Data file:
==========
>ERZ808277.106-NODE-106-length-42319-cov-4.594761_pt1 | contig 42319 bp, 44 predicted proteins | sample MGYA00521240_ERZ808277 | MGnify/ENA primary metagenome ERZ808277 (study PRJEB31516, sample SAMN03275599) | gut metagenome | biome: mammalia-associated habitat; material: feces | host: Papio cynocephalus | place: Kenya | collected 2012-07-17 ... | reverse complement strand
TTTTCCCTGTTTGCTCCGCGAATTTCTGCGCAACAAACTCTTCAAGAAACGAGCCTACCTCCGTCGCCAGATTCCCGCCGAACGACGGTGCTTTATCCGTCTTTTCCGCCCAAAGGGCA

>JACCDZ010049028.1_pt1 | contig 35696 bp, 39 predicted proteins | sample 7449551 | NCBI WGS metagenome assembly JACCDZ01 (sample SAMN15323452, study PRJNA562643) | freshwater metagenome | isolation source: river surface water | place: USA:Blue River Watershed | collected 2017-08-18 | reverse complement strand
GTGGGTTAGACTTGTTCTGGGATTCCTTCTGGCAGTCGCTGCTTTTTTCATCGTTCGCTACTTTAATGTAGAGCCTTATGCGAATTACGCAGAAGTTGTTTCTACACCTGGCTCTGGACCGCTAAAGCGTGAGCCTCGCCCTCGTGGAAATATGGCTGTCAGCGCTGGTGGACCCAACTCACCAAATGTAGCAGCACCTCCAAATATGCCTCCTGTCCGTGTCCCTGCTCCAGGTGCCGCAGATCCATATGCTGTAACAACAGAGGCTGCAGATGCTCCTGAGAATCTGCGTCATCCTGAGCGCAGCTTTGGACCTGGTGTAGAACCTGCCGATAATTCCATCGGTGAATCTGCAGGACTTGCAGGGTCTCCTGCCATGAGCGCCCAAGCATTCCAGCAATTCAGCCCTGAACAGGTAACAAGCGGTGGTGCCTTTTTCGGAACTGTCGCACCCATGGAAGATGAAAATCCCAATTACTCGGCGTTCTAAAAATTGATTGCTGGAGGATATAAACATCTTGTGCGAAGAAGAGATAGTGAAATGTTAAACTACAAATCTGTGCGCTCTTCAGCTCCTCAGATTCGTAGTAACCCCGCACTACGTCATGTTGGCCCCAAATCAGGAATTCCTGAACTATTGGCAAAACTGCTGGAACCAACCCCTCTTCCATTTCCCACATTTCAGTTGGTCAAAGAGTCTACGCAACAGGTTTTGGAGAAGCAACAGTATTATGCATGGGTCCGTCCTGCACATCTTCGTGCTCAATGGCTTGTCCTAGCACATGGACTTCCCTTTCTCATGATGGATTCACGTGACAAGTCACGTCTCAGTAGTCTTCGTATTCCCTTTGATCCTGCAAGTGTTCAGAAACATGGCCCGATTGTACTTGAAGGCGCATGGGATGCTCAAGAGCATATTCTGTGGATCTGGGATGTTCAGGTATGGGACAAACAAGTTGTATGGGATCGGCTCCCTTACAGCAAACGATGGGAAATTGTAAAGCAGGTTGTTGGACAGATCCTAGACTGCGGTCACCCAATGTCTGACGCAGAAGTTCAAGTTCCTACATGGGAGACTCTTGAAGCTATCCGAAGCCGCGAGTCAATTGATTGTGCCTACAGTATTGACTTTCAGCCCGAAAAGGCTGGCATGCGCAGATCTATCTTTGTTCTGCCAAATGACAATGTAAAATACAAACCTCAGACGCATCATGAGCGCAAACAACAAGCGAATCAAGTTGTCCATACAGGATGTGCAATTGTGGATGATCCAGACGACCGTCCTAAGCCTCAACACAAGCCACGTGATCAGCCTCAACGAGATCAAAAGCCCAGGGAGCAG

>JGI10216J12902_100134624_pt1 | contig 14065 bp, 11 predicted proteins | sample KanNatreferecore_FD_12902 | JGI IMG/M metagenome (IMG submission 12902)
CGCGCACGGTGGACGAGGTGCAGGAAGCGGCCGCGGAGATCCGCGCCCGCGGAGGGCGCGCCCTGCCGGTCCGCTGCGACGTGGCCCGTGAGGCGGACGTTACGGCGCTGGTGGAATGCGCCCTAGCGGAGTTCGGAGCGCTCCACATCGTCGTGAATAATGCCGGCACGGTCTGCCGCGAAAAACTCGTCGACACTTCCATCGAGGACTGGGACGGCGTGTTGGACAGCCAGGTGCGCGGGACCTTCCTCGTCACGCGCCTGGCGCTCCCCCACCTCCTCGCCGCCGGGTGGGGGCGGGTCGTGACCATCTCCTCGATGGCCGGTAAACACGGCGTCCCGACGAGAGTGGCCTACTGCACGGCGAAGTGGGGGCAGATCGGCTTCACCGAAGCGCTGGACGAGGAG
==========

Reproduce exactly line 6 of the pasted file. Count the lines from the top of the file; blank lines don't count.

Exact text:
CGCGCACGGTGGACGAGGTGCAGGAAGCGGCCGCGGAGATCCGCGCCCGCGGAGGGCGCGCCCTGCCGGTCCGCTGCGACGTGGCCCGTGAGGCGGACGTTACGGCGCTGGTGGAATGCGCCCTAGCGGAGTTCGGAGCGCTCCACATCGTCGTGAATAATGCCGGCACGGTCTGCCGCGAAAAACTCGTCGACACTTCCATCGAGGACTGGGACGGCGTGTTGGACAGCCAGGTGCGCGGGACCTTCCTCGTCACGCGCCTGGCGCTCCCCCACCTCCTCGCCGCCGGGTGGGGGCGGGTCGTGACCATCTCCTCGATGGCCGGTAAACACGGCGTCCCGACGAGAGTGGCCTACTGCACGGCGAAGTGGGGGCAGATCGGCTTCACCGAAGCGCTGGACGAGGAG